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Ready For Takeoff - Turn Your Aviation Passion Into A Career

The Ready For Takeoff podcast will help you transform your aviation passion into an aviation career. Every week we bring you instruction and interviews with top aviators in their field who reveal their flight path to an exciting career in the skies.
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Now displaying: Page 1
Jan 15, 2018

From Lyle Prouse's website:

This is the story of the first airline pilot ever arrested and sent to prison for flying under the influence. He was fired by his airline, stripped of his FAA licenses, tried, convicted, and sent to Federal prison. This was a first. It had never occurred before.

Lyle Prouse came from a WWII housing project in Kansas and an alcoholic family where both parents died as a result of alcoholism. He rose through the ranks of the United States Marine Corps from private to captain, from an infantryman to a fighter pilot. He made his way to the pinnacle of commercial aviation, airline captain...then lost it all.

Today he is a recovering alcoholic with nearly twenty-two years sobriety. This story describes his rise from the ashes of complete destruction from which he was never to fly again. It is full of miracles which defy all manner of odds.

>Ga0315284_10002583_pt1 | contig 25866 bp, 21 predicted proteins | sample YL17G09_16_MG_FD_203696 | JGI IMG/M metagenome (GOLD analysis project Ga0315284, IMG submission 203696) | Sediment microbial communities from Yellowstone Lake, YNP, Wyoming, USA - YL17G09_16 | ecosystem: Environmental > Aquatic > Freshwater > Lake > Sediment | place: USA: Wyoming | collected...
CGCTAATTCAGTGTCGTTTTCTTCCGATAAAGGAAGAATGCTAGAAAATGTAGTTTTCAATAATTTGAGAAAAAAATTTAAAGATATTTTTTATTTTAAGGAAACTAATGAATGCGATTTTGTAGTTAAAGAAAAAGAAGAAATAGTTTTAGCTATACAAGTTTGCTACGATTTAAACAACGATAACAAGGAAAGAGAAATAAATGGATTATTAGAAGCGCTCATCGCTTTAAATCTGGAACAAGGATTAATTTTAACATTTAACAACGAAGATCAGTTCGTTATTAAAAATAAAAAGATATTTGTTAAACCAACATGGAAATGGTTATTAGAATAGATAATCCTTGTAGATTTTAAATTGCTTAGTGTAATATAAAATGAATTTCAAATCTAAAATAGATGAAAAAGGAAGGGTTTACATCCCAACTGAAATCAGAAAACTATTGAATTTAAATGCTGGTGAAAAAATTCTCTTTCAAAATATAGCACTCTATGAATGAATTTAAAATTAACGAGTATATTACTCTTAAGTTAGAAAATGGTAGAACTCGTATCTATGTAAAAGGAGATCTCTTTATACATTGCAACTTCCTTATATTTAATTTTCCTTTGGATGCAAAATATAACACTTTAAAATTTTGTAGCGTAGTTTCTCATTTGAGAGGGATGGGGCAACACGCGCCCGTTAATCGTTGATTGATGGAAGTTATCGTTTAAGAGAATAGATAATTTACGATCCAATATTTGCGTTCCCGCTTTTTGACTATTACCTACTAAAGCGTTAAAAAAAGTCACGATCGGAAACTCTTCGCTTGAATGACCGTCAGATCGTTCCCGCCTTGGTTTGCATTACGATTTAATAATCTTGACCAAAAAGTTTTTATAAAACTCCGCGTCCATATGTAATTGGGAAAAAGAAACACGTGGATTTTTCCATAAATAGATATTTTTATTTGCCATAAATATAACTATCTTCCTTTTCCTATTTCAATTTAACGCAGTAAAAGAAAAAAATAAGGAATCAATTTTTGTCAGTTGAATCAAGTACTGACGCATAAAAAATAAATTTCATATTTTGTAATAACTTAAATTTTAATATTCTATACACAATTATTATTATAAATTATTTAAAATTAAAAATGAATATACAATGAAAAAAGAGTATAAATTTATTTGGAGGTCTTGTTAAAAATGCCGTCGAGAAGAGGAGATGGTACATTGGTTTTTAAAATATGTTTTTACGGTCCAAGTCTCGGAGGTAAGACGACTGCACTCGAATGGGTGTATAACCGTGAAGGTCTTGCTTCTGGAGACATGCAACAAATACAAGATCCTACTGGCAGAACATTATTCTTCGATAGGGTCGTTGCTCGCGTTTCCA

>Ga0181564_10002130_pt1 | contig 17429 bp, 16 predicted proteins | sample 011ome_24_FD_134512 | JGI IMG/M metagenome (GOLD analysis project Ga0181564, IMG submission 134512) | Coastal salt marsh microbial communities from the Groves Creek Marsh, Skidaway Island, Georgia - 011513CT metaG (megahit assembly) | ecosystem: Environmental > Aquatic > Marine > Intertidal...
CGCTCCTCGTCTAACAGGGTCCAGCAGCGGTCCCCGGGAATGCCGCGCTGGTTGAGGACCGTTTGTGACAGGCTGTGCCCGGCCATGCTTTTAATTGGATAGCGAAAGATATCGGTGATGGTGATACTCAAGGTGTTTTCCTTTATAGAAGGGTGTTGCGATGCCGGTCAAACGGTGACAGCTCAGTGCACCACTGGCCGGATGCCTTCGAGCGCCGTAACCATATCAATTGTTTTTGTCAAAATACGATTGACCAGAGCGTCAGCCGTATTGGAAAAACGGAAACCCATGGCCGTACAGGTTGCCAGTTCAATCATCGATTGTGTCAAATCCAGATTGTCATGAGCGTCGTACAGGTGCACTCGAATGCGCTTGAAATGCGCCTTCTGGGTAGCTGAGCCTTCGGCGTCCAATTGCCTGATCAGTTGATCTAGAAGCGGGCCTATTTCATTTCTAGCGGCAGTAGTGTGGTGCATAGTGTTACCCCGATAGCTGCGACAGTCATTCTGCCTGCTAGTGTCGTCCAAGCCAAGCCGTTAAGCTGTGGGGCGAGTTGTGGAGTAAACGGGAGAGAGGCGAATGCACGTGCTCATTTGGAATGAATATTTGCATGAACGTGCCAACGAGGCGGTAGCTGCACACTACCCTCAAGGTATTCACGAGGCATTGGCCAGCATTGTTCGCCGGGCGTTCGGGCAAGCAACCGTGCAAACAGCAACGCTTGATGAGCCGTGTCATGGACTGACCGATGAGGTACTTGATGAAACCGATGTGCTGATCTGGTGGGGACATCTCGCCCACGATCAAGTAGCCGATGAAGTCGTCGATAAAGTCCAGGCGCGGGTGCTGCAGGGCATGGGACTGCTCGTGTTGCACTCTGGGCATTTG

In a long and arduous journey, he eventually regained his FAA licenses. He never fought his termination; he considered it fair and appropriate.

Miraculously, after nearly four years, the President/CEO of his airline personally reinstated him to full flight despite the adverse publicity and embarrassment.

In effect, the President/CEO gambled his own career by taking such a risk on a convicted felon and publicly acknowledged alcoholic pilot.

In another stunning event, the judge who tried, sentenced, and sent him to prison watched his journey and reappeared eight years after the trial. He became the driving force behind a Presidential pardon although he'd never supported a petition for pardon in all his years on the bench.

Lyle retired honorably as a 747 captain for the airline he'd so horribly embarrassed and disgraced. He lives with his wife of nearly forty-nine years and has five grandchildren.

He continues to work with all the major airlines in their alcohol programs. He is also active in his Native American community, and he provides hope to those struggling with the disease of alcoholism, no matter who they are or where they are.

Lyle has documented his fall, and his redemption, in his fascinating memoir, Final Approach.

 

 

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